The aim of the present study was to evaluate the expression of innate immunity receptors belonging to the Toll-like family in the neural plexuses of the different tracts of murine intestine, of the human ileum, and in lower dorsal root ganglia (DRGs) from where extrinsic afferents to these plexuses originate. Results obtained by immunohistochemistry and immunofluorescence on paraffin-embedded tissue and whole-mount preparations show that Toll-like receptors (TLRs) -3 and -7, recognizing viral RNA, and TLR4, recognizing lipopolysaccharide (membrane component of Gram-negative bacteria), are expressed in the myenteric and submucous plexuses of murine intestine and human ileum, and in DRGs primary sensory neurons. They also show that TLR4 immunostaining is stronger in murine distal large bowel. In murine tissue, expression of TLRs was present in both neurons and glial cells. These observations indicate that the enteric neural network might be directly activated by bacterial and viral components and is therefore more in the forefront than previously envisaged in defense responses of the intestinal wall and in the cross-talk with intestinal microbiota. They also highlight the presence of a peripheral neural network that by way of hardwired neurotransmission could potentially convey to the central nervous system specific information on our microbial counterpart and invading or potentially invading pathogens.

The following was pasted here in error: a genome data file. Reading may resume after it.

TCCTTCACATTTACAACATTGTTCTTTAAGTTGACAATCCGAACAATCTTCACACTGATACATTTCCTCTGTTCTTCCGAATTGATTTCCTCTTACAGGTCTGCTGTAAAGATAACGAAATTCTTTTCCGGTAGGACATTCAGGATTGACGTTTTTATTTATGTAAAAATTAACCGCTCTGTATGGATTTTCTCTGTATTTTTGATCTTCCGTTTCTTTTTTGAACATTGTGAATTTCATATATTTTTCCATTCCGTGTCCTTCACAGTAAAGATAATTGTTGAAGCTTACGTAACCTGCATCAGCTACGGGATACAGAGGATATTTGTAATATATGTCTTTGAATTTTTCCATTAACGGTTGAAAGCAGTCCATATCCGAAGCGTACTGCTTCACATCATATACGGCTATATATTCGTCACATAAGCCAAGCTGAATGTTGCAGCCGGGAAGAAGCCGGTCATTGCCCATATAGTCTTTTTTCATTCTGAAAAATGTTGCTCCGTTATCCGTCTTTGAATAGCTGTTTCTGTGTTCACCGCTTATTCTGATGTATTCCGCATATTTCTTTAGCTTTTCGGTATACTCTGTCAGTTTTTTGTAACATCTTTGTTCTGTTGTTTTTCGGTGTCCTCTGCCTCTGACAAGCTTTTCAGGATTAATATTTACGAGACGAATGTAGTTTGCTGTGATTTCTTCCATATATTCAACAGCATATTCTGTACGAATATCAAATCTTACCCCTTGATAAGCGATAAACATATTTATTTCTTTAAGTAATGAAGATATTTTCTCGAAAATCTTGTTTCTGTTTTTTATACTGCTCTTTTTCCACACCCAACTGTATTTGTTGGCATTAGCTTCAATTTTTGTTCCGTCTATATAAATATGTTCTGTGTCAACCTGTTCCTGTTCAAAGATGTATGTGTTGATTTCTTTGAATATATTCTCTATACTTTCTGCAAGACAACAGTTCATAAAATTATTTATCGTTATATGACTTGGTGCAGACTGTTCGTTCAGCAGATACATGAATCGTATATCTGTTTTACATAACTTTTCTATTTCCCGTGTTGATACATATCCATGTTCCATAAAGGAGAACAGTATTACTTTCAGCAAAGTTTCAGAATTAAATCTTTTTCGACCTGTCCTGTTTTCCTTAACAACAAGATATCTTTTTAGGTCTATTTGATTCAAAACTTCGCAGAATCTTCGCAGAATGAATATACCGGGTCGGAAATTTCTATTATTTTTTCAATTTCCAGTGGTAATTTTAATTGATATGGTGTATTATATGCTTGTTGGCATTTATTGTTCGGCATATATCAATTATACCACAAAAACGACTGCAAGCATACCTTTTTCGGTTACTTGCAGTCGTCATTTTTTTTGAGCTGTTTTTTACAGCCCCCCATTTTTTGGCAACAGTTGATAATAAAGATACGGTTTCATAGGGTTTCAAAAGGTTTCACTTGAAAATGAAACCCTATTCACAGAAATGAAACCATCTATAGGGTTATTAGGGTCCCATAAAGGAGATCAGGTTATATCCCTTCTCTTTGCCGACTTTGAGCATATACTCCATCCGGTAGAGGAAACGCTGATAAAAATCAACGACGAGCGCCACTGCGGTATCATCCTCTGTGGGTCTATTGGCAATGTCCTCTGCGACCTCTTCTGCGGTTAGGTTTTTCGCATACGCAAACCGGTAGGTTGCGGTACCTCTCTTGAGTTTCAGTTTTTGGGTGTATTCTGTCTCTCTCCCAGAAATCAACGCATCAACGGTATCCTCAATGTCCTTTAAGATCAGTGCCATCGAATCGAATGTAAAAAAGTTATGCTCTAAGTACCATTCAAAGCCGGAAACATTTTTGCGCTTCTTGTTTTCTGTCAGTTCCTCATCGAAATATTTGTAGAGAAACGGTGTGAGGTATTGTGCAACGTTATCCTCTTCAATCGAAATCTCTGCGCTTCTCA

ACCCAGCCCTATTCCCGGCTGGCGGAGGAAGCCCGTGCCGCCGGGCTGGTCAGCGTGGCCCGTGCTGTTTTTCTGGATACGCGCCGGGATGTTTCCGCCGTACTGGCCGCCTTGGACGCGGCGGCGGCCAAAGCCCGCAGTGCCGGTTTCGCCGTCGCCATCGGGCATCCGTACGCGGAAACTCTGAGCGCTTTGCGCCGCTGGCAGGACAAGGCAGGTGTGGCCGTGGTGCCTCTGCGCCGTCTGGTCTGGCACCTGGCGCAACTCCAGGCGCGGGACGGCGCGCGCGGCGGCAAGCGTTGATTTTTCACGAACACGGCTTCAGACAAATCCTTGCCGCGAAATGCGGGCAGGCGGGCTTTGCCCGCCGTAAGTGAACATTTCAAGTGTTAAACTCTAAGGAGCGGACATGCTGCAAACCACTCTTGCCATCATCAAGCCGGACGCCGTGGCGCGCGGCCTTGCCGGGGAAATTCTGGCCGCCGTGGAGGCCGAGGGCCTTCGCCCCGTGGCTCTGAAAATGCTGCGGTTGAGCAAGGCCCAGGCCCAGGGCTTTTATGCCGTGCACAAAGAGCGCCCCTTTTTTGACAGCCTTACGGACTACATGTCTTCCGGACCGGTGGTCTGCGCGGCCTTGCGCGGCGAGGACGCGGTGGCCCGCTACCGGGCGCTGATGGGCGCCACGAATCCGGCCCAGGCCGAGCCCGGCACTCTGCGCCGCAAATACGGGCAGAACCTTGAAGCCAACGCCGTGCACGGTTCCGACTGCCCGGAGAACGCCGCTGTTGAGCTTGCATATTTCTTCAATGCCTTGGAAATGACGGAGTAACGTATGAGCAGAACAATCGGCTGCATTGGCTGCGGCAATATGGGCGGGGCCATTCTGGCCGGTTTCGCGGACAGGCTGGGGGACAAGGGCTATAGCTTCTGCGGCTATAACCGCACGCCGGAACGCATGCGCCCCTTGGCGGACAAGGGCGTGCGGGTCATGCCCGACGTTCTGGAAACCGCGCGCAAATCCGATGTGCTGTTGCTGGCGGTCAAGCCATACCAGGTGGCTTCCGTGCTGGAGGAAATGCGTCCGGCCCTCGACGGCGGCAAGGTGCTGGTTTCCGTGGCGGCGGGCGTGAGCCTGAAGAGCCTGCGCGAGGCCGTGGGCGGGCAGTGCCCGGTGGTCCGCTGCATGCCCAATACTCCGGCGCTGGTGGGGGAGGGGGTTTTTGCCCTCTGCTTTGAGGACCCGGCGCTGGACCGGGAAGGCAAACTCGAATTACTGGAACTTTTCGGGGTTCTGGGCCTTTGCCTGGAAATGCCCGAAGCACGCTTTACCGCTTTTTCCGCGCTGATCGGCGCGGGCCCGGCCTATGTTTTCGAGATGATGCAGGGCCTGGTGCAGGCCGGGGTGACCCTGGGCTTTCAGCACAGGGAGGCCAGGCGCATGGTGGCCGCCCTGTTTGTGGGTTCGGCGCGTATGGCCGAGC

- Toll-like receptors
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